Do you know any children or youth who would like to learn about birds and the out of doors? In response to requests for child-oriented birding outings, SAS plans to fill this gap by offering field trips specifically for families with children. Leaders will work with children and youth to present the basics of birding and to show everyone local resident and wintering birds. Binoculars suitable for smaller hands will be available in case the children don’t have their own.
FAMILY FRIENDLY TRIPS – STARTING AGAIN!
September 15th and October 20th
Fall is coming and migrating and winter birds will be coming back. Good time for families to join the family-friendly field trips and see what’s out there. The first will be September 15th, probably at Mather Lake, the second on October 20, probably at Traylor Ranch near Penryn. Both will be lead by Sandra Beseler, a very popular trip leader plus several co-leaders to help.
These monthly birding and nature walks are specifically geared to and appropriate for families and children. There is a trip limit to ensure a quality experience for all. Register for trips by contacting Maureen Geiger, at firstname.lastname@example.org, or 444-0804.
Children aged 6 to 16 are welcome; other ages at the agreement of the leader. Each must be accompanied by a parent or responsible adult.
The following pictures were taken by on past trips. Click on the photo to enlarge.
FOR BIRDING CHILDREN AND THEIR FAMILIES…
some ideas for families with children and teens who
would like to be more involved with birds, nature and the out of doors:
Christmas Bird Count (CBC) for Kids!
The First Annual Sacramento Area Kids’
Christmas Bird Count was a smashing success! Attended by 22 children and youth,
their associated parents and grandparents plus 10 leaders and 11 other
volunteers, mostly from Sacramento Audubon, everyone had a great
In spite of gale force winds at the
Cosumnes River Preserve, the kids and adults exhibited enormous enthusiasm for
what they were doing. They all delighted in the many beautiful birds seen on the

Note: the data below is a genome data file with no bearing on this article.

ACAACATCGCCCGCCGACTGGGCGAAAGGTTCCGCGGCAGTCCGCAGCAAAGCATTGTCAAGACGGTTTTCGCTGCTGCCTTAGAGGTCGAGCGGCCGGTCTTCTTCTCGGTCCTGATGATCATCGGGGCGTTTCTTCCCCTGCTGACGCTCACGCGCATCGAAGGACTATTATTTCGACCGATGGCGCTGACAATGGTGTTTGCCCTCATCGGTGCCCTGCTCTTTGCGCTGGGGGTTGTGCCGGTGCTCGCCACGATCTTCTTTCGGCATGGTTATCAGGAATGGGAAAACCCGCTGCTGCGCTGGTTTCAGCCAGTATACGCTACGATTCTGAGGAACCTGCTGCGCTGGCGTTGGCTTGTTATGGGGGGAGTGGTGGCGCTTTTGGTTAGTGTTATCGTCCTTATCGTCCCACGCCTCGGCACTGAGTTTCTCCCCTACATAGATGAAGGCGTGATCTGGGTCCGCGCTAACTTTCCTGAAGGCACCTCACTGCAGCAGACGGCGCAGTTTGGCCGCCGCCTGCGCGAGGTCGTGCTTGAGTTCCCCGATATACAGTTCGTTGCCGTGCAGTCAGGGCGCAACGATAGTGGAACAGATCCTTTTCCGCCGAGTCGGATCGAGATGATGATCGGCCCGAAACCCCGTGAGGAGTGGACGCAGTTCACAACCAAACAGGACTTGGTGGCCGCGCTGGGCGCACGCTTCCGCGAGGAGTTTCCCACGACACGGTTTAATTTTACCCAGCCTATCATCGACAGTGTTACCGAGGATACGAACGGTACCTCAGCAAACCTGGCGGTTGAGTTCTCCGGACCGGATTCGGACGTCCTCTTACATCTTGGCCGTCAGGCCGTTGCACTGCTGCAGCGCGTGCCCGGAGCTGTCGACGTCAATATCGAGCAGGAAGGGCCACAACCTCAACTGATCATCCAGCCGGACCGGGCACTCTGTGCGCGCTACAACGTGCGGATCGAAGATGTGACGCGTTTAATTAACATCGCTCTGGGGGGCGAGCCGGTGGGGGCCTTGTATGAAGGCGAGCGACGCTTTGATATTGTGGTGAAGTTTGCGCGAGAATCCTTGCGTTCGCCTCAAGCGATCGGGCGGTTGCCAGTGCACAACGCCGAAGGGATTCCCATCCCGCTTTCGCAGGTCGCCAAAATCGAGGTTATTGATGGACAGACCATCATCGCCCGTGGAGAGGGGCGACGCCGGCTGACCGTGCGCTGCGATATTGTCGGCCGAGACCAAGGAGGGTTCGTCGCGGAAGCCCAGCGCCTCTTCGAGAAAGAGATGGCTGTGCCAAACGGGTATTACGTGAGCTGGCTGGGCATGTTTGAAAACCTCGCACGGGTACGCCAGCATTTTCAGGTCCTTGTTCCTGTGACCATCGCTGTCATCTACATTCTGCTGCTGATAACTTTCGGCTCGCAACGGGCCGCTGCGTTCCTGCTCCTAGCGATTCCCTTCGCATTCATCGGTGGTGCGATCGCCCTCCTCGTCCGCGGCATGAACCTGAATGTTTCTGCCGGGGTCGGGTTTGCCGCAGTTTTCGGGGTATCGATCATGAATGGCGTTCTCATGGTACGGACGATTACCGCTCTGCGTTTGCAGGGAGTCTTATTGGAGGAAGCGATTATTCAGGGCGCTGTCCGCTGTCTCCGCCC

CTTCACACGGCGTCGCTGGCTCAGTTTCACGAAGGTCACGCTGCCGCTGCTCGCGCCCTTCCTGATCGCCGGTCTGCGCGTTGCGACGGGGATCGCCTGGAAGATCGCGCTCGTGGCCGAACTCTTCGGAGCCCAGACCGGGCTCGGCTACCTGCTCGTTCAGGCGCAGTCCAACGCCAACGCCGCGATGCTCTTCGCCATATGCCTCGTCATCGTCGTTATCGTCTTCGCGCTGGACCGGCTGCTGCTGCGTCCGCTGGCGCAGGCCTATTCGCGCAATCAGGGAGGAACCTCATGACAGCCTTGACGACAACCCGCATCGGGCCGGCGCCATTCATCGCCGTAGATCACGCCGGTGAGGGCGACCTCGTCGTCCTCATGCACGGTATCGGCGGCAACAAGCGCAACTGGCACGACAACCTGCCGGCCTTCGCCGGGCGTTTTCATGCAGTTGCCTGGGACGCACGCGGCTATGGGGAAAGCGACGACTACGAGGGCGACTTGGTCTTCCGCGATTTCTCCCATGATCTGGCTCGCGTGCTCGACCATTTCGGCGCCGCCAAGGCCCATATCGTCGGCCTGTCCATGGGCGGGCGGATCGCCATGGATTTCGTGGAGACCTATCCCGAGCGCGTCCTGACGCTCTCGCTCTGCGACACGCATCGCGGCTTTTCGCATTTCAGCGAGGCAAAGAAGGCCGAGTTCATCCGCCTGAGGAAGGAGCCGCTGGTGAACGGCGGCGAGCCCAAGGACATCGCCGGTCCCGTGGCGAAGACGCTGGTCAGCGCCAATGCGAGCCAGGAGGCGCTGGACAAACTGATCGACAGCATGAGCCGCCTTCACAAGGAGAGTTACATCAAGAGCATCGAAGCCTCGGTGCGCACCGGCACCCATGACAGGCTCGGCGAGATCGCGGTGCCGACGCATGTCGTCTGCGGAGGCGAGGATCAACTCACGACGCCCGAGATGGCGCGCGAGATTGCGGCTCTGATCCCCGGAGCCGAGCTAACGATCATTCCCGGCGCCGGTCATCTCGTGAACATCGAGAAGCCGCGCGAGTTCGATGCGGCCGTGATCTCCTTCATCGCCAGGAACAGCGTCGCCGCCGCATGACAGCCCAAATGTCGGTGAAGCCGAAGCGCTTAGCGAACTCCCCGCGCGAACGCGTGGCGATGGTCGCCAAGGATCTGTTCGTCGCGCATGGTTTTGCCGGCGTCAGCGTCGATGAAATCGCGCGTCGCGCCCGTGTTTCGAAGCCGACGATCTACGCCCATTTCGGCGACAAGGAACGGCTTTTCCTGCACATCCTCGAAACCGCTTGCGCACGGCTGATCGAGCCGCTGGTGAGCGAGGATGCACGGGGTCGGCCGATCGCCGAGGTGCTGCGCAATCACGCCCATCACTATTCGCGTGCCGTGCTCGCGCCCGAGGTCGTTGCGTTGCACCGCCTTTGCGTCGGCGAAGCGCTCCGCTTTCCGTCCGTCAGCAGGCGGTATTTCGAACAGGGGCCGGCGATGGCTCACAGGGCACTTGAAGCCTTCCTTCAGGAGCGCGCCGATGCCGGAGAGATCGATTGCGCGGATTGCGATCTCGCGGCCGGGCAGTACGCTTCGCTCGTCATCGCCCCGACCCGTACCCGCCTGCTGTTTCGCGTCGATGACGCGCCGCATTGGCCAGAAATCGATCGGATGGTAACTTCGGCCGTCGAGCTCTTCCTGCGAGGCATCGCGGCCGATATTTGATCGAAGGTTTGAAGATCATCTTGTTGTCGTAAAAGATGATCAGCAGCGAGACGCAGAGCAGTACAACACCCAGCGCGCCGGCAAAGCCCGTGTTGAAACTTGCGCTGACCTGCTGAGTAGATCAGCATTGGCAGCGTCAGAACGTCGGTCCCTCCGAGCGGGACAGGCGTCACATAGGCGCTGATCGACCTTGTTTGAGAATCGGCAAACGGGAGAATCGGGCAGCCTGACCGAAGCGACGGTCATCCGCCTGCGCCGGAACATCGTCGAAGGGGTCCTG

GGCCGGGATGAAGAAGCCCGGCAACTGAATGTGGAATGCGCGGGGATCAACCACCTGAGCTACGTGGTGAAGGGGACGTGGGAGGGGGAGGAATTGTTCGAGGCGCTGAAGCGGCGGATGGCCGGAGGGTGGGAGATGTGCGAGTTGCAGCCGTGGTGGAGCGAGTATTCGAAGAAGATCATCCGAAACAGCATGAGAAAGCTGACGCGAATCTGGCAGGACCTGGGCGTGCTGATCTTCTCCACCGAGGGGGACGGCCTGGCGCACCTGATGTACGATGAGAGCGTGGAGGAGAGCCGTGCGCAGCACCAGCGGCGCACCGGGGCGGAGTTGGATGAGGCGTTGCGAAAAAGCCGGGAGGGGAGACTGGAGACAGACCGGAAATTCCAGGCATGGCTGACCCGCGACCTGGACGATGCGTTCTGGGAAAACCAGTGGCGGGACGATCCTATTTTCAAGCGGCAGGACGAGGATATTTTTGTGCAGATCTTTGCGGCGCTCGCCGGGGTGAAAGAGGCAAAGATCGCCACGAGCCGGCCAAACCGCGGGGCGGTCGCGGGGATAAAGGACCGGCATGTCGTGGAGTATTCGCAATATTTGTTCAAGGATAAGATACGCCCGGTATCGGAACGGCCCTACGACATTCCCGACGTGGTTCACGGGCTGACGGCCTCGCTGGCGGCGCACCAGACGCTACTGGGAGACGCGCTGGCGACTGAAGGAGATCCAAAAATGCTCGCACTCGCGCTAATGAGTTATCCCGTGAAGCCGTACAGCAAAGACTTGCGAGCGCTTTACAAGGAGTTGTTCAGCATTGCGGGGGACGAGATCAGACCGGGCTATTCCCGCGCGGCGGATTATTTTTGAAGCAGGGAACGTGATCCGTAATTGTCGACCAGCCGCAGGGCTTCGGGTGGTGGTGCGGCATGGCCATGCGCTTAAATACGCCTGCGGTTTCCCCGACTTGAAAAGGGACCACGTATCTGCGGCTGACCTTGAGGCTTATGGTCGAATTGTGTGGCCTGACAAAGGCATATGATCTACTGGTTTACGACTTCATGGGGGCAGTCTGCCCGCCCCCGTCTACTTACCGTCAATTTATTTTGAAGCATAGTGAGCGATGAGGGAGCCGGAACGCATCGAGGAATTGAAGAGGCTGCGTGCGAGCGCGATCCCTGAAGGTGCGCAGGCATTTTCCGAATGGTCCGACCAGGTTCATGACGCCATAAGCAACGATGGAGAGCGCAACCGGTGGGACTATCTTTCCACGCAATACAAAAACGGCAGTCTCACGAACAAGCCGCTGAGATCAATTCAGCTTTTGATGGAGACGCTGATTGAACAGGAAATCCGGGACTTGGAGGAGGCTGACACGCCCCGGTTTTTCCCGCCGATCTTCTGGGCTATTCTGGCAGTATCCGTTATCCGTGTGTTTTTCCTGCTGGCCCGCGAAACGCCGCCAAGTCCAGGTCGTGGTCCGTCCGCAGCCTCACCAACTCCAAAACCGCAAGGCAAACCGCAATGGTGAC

Preserve which totaled 50 species and nearly 6,300 individual
The kids formed 5 teams before setting off.
When the teams returned to the Visitor's Center the Official Compilation began
with results projected on the big screen by team, species and numbers of birds.
This gave everyone the chance to see what all the teams had observed. During
this compilation, children came forward to collect a prize with each child given
the opportunity to choose what she or he most wanted. Some of the prizes were
new National Geographic Field Guides to Birds, several Audubon Pocket Bird
Guides, bird feeders and bird seed (donated by Wild Birds Unlimited), and more.
Refreshments were served and lunches eaten
and lots of great bird talk.
Two able photographers memorialized the
entire count with photos of everyone in action from pre-registration chaos to
tired but satisfied departures. The images are pure magic, some of which can be seen here.
This was definitely a winner and only the
first of many such counts.
Effie Yeaw Nature Center
The Effie Yeaw Nature Center is an award winning environmental education center located within the American River Parkway in Carmichael, CA. Visit www.sacnaturecenter.net/ for details
Although primarily for teachers, the Flying WILD website is “designed to inspire young people to discover more about conservation and the natural world” and has lots of information on many bird- and nature-related resources. Visit: http://www.flyingwild.org/aboutus.htm
Project Wild and Growing up Wild
These websites also provide ideas and information primarily for educators, but they also have sections that would appeal to parents as well. Visit: Projectwild.org .
Cornell Laboratory of Ornithology